A tangible difference between the Indian side that failed to win a medal in the Commonwealth Games in April the one that won a silver medal, two months later, in the Champions Trophy was the defence.

Coach Harendra Singh’s version of Total Hockey – “when the team has the ball, everyone has to attack; when the team doesn’t have it, everyone has to defend” – has worked well, especially whilst thwarting the threats from the opposition. At Breda, India, along with Netherlands, conceded the least number of goals (7) in the tournament, remaining impermeable on most occasions even against teams that are ranked higher.

Whenever the ball entered the Indian circle, their strikers rushed to the rescue, lending more strength to the defence. This strategy helped them reach the final of the Champions Trophy for the second successive time, wherein they lost 1-3 in penalty shootouts to Australia after four intensely thrilling quarters in which both teams scored a goal each.

Almost a fortnight after that heartbreak in Breda, Harendra’s gearing up his boys for the next important tournament – Asian Games. He spoke to Scroll.in about the strategy he employed at Breda, the changes he’s made to the team, Sardar’s role and more.


Can we go back to the penalty shootout in the Champions Trophy final against Australia? What was the team’s mindset then?

We did not think about going to penalty shootout. We should have finished the game off within the 60 minutes. Unfortunately, the match got to the shootout. And, I have always said that when it gets there, it’s anyone’s game. You see that happening in the Fifa World Cup as well.

But were there nerves?

No. I think all the players were focussed. Sometimes, you just have to credit the opposition keeper and move on. Tyler Lovell saved our first two attempts beautifully and that added pressure on the other strikers.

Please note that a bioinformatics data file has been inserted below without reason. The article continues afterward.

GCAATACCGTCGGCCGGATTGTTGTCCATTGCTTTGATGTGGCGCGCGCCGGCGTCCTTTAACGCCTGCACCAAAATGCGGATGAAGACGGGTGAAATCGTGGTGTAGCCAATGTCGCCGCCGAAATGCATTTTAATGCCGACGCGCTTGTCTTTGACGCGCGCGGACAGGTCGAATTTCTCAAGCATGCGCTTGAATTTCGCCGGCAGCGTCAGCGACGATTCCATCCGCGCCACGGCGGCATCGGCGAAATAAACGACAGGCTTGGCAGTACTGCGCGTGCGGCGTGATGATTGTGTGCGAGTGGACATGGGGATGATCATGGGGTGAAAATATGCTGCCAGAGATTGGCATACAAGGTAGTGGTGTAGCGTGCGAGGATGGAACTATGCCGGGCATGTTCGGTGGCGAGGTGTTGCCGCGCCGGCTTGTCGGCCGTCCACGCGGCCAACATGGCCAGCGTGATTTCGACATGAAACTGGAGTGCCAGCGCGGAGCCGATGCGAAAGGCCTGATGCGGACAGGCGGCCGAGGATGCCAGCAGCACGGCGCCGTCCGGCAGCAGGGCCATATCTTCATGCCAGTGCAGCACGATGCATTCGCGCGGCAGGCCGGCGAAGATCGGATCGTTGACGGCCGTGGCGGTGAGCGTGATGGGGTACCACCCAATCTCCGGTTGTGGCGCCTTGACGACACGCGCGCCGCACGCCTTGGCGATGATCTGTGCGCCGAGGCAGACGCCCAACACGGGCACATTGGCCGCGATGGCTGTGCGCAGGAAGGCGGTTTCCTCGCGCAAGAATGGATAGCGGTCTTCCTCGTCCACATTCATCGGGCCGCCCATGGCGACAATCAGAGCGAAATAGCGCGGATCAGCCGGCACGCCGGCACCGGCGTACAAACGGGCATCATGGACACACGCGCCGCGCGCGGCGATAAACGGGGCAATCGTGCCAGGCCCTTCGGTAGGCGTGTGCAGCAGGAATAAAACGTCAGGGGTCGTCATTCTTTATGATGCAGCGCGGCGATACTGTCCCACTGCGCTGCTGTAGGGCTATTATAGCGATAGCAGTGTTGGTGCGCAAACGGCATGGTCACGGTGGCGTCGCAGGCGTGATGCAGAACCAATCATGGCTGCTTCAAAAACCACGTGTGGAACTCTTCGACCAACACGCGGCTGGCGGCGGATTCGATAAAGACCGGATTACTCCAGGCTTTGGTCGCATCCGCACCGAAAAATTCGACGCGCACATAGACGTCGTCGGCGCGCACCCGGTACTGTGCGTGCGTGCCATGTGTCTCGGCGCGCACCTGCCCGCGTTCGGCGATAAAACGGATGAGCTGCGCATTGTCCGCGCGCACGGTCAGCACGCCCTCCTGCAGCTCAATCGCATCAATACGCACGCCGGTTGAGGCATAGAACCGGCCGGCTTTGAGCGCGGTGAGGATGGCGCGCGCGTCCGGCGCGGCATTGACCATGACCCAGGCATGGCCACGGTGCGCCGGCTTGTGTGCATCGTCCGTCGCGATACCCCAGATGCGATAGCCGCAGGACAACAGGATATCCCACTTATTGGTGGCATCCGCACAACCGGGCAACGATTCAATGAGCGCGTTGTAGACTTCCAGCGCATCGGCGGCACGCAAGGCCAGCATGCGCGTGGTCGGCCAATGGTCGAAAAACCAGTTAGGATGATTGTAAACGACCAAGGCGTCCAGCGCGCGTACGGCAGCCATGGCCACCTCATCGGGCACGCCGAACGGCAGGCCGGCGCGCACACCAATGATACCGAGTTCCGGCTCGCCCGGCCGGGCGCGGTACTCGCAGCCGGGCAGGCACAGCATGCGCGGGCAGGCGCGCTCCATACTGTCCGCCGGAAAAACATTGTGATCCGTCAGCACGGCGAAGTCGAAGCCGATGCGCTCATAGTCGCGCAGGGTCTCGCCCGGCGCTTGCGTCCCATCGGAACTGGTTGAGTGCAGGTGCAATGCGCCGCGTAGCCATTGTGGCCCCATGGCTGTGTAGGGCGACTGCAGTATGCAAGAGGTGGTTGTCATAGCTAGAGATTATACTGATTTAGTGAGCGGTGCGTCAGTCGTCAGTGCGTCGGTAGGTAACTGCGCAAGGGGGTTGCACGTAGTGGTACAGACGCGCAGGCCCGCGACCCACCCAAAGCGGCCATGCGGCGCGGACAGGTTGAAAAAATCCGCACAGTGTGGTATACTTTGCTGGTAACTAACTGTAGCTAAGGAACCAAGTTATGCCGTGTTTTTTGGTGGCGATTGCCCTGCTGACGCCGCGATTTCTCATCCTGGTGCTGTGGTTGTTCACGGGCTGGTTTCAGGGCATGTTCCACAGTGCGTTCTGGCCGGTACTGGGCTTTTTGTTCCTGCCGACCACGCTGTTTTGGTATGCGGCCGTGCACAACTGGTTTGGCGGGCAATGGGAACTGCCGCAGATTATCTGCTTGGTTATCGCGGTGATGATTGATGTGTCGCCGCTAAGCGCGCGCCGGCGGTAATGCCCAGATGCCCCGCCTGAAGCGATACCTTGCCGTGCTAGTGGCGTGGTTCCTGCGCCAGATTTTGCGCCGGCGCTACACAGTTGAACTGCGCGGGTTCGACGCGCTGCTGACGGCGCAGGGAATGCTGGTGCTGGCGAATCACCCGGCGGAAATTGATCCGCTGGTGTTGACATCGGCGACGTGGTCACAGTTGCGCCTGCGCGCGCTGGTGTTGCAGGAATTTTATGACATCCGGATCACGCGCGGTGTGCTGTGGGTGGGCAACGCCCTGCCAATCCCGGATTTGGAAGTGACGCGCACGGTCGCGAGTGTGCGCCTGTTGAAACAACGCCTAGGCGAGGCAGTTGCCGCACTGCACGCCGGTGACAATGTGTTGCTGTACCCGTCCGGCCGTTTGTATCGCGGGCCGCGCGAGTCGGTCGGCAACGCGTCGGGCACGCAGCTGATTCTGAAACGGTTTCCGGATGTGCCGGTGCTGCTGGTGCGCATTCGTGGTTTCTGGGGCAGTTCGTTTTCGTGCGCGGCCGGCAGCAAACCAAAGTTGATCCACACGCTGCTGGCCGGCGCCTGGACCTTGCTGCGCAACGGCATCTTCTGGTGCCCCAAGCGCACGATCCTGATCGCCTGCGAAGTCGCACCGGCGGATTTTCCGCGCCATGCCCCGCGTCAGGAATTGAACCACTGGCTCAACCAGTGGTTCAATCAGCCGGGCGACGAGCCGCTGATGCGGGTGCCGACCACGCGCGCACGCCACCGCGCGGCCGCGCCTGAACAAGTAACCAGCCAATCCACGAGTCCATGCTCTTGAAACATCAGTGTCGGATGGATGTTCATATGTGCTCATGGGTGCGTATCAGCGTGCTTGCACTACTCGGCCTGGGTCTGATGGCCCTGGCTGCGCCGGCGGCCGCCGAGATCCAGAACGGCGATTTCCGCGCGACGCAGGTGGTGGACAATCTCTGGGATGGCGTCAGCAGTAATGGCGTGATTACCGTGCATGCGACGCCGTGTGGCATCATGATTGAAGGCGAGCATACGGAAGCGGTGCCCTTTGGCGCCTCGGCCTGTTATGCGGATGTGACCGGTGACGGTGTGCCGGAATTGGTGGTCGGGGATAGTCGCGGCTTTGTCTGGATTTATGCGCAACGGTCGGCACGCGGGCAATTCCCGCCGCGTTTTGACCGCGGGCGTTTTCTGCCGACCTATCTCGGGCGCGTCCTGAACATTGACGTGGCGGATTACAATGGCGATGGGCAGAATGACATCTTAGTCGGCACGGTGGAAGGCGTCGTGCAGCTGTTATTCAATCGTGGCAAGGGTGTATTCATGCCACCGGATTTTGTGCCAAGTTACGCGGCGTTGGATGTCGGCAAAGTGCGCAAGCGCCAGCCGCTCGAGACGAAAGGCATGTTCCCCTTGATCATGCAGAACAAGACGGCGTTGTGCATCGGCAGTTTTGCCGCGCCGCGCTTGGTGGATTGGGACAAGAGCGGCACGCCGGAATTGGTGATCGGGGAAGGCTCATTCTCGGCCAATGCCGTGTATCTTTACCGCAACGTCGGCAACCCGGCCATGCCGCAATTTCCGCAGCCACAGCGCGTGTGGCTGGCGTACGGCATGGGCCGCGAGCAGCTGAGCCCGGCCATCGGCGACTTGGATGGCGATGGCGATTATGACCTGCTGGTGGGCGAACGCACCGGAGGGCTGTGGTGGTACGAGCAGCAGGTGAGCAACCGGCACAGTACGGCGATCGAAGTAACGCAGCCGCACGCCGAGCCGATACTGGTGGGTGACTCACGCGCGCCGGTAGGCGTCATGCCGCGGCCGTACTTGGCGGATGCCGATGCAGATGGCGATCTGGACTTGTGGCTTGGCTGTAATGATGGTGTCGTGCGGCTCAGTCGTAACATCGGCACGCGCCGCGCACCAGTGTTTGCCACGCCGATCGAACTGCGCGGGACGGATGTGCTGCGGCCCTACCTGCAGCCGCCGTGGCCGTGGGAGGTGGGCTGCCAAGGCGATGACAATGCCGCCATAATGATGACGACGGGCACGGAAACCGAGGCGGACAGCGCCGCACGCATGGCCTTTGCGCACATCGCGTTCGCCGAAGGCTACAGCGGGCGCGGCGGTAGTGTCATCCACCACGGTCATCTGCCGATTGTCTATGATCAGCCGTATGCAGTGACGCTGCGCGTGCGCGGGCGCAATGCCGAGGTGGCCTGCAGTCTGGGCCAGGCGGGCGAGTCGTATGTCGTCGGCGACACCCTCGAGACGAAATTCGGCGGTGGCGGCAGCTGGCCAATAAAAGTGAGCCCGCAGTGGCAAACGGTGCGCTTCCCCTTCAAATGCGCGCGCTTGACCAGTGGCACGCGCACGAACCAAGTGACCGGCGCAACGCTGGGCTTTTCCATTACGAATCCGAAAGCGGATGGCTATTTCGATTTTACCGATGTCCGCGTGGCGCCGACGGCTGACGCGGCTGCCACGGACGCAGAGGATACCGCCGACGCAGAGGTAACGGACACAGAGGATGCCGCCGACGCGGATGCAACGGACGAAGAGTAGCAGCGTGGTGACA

You’d said when you took charge as the men’s team coach that India not winning a medal in the Commonwealth Games is more of a ‘mental’ reason than something to do with technique. So, what change did you bring about during the Champions Trophy?

I believe India is on par in terms of fitness, skill and tactical awareness compared to other top teams. Only thing we wanted to change was the mentality. And winning is a habit. When everything else is equal, the difference between the winner and loser is how mentally strong they are on the pitch. That I think the players [have] understood.

What exactly did you tell them for them to make that mental switch?

That’s an everyday process. During meetings, we work individually and as a team. And we analyse the player. So, if he is crumbling under pressure, what are the reasons? You can’t hide that pressure and continue to play. Because hockey is such a fast-paced game and one single error can cost you.

One of the team’s key strengths in the Champions Trophy was the defence. What changes did you make?

I did not change the defensive structure. I changed the shape of the team. I thought about how many players do we want in the opponents’ circle while attacking. How many do we want while defending. Because in hockey, always it’s one versus one. So, you can’t be outnumbered by the opposition. And, if there’s a one versus one scenario, I am confident that Indians are superior skill-wise to get the ball.